It involves synthesizing epoxides, which are chemicals used for manufacturing pharmaceuticals, textiles and plastics. Epoxides are ubiquitous, being used for manufacturing everything from detergents and polyester to antifreeze, and the researchers say it’s impossible for people to get through even short periods of time without coming into contact with something that was made using epoxides.
Manufacturing them is a long process full of energy-intensive, chemical steps. For example, one step sees an oxygen atom attached to ethylene to create ethylene oxide; this must be done under pressure that is 20 times more than normal atmospheric pressure and at a temperature of roughly 300 degrees Celsius. The energy for this type of manufacturing generally comes from fossil fuels. Other epoxides are even worse, being made with explosive peroxides and irritants like calcium hydroxide.
The researchers came up with a more sustainable approach that was inspired by the water oxidation reaction that uses electricity to split water into electrons, protons and oxygen. Their method also uses electricity, and it can be carried out at room temperature and under normal atmospheric pressure without releasing carbon dioxide as a byproduct.
They believe they could reduce the carbon footprint of the process even further by turning to renewable sources like wind or solar to power the epoxide conversion. In addition, their method uses less voltage than that used by a standard AA battery – just one volt of electricity, to be precise.
The study’s senior author, Karthish Manthiram, said: "What isn't often realized is that industrial energy usage is far greater than transportation or residential usage. This is the elephant in the room, and there has been very little technical progress in terms of being able to reduce industrial energy consumption."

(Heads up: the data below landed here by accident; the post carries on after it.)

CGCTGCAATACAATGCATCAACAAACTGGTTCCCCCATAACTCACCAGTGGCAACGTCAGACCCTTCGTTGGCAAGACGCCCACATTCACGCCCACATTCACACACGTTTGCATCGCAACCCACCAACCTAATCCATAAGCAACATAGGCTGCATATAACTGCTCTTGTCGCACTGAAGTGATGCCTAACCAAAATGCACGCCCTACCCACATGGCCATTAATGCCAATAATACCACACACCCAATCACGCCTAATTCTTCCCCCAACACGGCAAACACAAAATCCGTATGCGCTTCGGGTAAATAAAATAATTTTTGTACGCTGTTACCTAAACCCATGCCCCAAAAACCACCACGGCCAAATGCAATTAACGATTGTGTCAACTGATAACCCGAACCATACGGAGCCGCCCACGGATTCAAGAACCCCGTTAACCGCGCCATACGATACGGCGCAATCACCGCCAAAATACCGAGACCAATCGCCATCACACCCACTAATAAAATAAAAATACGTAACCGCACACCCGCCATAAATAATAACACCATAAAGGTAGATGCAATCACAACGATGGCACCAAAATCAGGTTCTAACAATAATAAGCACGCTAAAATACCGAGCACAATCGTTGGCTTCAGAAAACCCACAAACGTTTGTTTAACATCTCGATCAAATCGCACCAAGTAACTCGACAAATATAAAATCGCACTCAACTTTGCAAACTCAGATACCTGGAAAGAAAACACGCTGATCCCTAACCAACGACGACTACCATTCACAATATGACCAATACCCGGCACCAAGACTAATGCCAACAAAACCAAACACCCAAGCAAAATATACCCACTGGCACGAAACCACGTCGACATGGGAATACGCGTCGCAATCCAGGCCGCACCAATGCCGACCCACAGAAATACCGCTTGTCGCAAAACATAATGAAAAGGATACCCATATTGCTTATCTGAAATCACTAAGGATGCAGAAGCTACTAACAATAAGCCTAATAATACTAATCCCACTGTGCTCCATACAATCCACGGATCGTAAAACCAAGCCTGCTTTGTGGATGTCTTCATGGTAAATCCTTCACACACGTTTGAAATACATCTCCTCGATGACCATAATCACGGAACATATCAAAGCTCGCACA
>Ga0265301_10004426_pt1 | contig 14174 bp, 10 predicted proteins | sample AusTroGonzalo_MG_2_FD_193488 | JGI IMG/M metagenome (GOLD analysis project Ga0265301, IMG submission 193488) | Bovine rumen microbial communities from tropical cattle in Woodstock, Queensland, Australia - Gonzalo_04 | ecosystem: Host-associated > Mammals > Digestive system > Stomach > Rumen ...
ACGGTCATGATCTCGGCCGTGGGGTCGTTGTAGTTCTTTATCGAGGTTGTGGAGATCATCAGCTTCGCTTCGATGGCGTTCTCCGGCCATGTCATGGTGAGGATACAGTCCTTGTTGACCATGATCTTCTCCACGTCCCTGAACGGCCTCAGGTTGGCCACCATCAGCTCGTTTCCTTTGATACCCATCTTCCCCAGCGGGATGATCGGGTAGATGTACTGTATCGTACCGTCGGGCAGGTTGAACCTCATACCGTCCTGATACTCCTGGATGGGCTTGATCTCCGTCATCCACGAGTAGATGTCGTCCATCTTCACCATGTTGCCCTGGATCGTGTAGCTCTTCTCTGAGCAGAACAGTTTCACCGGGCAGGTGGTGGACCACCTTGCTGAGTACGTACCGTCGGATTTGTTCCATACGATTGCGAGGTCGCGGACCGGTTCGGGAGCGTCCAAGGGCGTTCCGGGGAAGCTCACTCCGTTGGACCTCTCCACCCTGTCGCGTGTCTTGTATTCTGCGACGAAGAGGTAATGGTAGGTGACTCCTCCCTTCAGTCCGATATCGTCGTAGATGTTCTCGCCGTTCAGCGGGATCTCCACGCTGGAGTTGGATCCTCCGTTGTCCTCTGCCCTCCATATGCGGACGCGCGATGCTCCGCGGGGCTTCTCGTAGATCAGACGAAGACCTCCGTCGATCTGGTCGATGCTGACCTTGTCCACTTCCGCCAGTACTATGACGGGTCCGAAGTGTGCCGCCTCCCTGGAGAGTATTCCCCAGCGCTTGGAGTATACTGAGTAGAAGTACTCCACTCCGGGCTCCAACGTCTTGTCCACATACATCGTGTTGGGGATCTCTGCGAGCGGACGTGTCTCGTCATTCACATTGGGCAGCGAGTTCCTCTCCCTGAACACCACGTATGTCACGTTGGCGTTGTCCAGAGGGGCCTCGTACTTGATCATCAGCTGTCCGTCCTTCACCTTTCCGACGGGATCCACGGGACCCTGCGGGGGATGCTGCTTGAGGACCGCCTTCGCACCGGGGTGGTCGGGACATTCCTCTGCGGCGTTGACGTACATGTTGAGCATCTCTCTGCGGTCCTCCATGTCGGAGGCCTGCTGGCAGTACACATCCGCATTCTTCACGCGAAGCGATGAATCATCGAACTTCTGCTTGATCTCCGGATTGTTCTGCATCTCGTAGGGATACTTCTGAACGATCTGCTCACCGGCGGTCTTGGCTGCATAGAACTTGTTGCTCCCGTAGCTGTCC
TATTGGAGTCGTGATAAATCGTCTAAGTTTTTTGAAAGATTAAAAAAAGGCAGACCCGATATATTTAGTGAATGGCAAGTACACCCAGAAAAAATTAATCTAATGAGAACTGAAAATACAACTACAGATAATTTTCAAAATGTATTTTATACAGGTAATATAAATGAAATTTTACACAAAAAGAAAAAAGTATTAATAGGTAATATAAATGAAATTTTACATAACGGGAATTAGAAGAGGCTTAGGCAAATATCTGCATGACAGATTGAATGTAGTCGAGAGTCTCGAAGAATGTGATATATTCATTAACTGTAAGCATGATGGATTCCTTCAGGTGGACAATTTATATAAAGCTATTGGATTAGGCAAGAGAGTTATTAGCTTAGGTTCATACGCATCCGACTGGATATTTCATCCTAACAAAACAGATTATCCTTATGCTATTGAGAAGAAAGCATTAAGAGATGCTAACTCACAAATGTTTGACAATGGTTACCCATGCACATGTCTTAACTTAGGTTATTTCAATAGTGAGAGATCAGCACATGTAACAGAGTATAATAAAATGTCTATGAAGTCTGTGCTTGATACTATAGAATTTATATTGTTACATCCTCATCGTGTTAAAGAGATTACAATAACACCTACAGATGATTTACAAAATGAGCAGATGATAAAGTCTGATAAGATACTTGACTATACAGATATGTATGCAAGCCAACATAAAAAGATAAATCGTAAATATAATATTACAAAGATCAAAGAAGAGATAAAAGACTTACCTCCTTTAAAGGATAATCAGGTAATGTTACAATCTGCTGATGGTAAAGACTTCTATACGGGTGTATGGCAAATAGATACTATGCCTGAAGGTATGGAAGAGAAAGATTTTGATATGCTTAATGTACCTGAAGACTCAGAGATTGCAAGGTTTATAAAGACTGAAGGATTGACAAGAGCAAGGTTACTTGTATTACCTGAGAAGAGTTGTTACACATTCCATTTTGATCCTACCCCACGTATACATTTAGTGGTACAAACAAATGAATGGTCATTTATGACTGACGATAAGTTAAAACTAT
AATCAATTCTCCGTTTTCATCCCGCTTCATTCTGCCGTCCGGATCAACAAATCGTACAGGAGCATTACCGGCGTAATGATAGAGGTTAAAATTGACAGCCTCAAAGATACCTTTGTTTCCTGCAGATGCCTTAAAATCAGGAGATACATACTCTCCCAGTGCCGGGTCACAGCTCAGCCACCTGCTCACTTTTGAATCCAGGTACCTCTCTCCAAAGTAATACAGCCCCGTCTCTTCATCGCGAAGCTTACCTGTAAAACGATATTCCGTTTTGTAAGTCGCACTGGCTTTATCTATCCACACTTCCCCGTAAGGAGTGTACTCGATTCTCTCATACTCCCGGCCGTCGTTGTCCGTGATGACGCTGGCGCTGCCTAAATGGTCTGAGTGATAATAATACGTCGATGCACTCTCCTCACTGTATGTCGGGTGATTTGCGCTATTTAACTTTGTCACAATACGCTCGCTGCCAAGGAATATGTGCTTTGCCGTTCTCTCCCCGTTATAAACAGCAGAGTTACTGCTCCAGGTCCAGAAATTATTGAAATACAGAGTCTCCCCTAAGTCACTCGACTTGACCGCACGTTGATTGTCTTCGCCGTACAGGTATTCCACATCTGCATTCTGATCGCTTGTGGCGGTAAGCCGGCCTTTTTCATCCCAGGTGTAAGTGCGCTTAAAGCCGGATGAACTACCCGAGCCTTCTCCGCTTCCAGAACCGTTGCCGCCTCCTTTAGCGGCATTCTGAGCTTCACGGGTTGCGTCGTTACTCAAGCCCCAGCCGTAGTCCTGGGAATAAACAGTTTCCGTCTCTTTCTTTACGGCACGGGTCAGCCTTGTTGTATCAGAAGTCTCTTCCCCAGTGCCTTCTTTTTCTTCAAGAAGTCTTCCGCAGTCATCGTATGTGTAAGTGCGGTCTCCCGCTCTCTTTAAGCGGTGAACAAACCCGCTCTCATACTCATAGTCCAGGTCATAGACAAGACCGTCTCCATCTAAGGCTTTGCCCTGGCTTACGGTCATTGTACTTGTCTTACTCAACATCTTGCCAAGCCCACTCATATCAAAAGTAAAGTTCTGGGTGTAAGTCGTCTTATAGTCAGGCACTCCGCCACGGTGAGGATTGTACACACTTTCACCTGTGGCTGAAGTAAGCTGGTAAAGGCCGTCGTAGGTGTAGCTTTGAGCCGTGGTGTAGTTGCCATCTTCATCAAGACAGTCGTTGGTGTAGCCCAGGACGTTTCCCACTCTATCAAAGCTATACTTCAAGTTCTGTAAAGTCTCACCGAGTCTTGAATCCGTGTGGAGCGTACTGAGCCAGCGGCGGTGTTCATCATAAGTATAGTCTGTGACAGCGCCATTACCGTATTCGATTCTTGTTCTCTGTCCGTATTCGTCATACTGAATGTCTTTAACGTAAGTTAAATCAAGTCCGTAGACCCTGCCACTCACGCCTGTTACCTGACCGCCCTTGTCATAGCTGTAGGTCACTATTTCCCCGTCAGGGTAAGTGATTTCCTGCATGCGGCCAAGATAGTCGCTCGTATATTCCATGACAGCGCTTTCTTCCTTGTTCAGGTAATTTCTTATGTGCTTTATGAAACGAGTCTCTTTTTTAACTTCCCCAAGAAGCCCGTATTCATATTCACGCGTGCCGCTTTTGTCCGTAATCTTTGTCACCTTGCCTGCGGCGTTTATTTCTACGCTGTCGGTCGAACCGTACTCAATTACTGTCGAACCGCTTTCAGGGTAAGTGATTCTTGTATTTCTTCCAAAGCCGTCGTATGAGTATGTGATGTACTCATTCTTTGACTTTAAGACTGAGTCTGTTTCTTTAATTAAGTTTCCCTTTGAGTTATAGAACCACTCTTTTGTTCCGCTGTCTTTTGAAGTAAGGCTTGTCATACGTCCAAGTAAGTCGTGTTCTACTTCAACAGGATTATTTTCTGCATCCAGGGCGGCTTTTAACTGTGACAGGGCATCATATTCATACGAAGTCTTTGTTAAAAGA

The researchers have successfully used the process to create the cyclooctene oxide, and they are now adapting it to create other epoxides and make the overall process even more efficient overall.
According to their estimates, the process could produce ethylene oxide at scale for around $900 per ton; the current methods run around $1,500 per ton. Moreover, because the method also happens to generate hydrogen as a byproduct, its economic viability could be increased even further as the hydrogen it produces can power fuel cells.
The researchers have already filed for a patent for their innovative method and are now working on developing their approach with a view to commercializing it for use in manufacturing. They are also looking into how electricity can be used to synthesize other chemicals.
The premise behind this new method is simple, but the potential savings in terms of environmental impact is huge. It is becoming increasingly clear that basic and more natural approaches can really help preserve our planet, whether it’s using natural pest control methods instead of cancer-causing pesticides or finding novel ways to reduce the chemicals and waste associated with manufacturing.
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